US troops close in on Kandahar

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The Independent Online

US Marines moved troops and heavy weapons closer to the fallen Taliban stronghold of Kandahar on Monday to try to cut off escape routes for Taliban leaders and fighters.

Marines spokesman Captain Stewart Upton said the forces were not moving into Kandahar itself but were "reinforcing current operations" against bin Laden's al–Qa'ida network and remnants of the Taliban regime.

"We are continuing to look for the al–Qa'ida and Taliban who still have their weapons," Upton said. "If the Taliban hold their weapons, they will die."

Another spokesman, Captain David Romley, acknowledged the dangers the Marines face as they move closer to the city, which opposition Pashtun tribal forces took on Friday as Taliban troops fled – many with their weapons. Other Taliban are believed to remain in Kandahar.

"The closer you get to Kandahar the more dangerous in gets," Romley said. "There is a large presence of minefields."

The Marines have been manning roadblocks around Kandahar, carrying photographs of "key terrorists" in case they meet up with them. In one encounter on Friday, the Marines attacked a Taliban convoy that approached them at high speed, killing seven fighters with the help of air support. No Marines were injured.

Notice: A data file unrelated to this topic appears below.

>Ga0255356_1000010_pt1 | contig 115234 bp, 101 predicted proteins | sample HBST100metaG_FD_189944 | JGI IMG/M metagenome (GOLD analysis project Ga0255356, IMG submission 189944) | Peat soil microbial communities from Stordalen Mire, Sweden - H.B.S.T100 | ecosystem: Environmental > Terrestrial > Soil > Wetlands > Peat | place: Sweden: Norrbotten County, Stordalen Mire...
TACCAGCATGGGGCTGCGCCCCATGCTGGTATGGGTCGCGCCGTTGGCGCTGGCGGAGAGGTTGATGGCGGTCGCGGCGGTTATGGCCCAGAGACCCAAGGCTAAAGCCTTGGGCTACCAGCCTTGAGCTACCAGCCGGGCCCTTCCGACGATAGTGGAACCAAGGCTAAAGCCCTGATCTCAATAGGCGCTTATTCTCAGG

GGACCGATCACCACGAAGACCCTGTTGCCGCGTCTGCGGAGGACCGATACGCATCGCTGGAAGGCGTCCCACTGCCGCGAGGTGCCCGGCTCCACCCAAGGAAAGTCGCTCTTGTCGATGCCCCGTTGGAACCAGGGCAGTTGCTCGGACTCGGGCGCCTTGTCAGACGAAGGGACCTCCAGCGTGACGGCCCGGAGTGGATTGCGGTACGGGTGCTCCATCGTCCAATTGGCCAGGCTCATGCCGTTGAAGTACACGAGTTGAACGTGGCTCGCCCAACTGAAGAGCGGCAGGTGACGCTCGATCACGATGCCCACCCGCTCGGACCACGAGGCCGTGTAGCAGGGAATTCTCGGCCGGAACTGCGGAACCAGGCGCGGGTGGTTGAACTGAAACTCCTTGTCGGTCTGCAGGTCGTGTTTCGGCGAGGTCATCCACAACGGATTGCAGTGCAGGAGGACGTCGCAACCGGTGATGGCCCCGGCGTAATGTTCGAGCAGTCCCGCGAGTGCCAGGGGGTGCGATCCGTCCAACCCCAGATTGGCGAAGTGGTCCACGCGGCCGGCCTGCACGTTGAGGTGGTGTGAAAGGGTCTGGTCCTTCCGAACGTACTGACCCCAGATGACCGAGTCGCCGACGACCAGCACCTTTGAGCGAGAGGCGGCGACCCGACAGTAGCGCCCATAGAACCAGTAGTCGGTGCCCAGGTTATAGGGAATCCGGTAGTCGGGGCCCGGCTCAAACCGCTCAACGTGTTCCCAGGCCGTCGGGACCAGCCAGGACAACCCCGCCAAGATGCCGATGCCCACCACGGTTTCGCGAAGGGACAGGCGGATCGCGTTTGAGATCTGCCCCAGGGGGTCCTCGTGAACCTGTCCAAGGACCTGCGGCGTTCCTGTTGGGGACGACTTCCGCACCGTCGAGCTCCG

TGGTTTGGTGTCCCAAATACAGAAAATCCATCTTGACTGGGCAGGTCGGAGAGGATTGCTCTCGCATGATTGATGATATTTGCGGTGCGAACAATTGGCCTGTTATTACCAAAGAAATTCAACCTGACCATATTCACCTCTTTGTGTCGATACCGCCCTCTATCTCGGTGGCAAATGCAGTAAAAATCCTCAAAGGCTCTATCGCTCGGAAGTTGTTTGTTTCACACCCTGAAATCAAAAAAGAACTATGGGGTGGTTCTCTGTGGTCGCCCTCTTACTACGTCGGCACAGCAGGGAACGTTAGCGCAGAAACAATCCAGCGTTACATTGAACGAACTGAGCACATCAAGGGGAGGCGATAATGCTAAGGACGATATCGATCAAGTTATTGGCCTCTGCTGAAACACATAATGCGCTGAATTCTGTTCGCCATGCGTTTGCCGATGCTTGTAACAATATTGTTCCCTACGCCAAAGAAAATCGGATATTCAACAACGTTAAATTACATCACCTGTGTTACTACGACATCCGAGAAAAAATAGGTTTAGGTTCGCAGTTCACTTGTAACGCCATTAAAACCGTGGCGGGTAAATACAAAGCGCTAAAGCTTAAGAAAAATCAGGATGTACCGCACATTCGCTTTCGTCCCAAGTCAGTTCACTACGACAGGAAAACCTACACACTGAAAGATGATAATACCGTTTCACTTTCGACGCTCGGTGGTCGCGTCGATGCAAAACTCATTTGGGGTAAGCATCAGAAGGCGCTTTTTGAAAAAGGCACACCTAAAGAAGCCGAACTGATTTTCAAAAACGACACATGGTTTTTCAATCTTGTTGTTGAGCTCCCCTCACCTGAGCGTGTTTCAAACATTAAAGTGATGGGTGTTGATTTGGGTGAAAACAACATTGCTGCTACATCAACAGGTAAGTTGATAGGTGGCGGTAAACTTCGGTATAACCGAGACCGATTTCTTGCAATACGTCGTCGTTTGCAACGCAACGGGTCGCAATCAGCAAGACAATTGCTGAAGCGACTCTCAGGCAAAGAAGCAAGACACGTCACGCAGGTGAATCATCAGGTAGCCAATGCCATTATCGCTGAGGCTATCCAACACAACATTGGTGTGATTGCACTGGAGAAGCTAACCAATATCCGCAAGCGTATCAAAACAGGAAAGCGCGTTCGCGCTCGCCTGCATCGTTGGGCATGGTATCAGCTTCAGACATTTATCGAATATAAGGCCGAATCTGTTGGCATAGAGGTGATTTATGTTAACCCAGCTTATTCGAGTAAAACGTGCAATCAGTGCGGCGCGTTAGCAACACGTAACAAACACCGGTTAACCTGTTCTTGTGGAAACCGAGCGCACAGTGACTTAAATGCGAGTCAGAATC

Officials have said the Marines are trained in distinguishing "friend from foe," but haven't specified their methods.

More than 1,300 Marines seized a desert airstrip in the region on November 25 as a forward operating base known as Camp Rhino.

Captain Upton said the road operations around Kandahar would continue.

"We are continuing to move Marine assest up north to operate at various key pieces of terrain at various locations around Kandahar," he said. "We continue to block roads and avenues of exit to capture al–Qaida and enemy forces."

At the camp itself, Marines have been building a detention center for prisoners of war. Just outside the walls of the camp, the center – with a watch tower overlooking the pen – will house any battlefield detainees or prisoners of war that US military officials want to hold in Afghanistan.

Currently the base houses only one detainee: John Walker, 20, of Fairfax, California, a Taliban fighter who surrendered near the northern Afghan city of Mazar–e–Sharif, where he was caught in a prison uprising before US authorities took control of him and flew him here.

Captain Upton said that Walker was gaunt and dehydrated but in good condition as he recovered from a gunshot wound to his leg.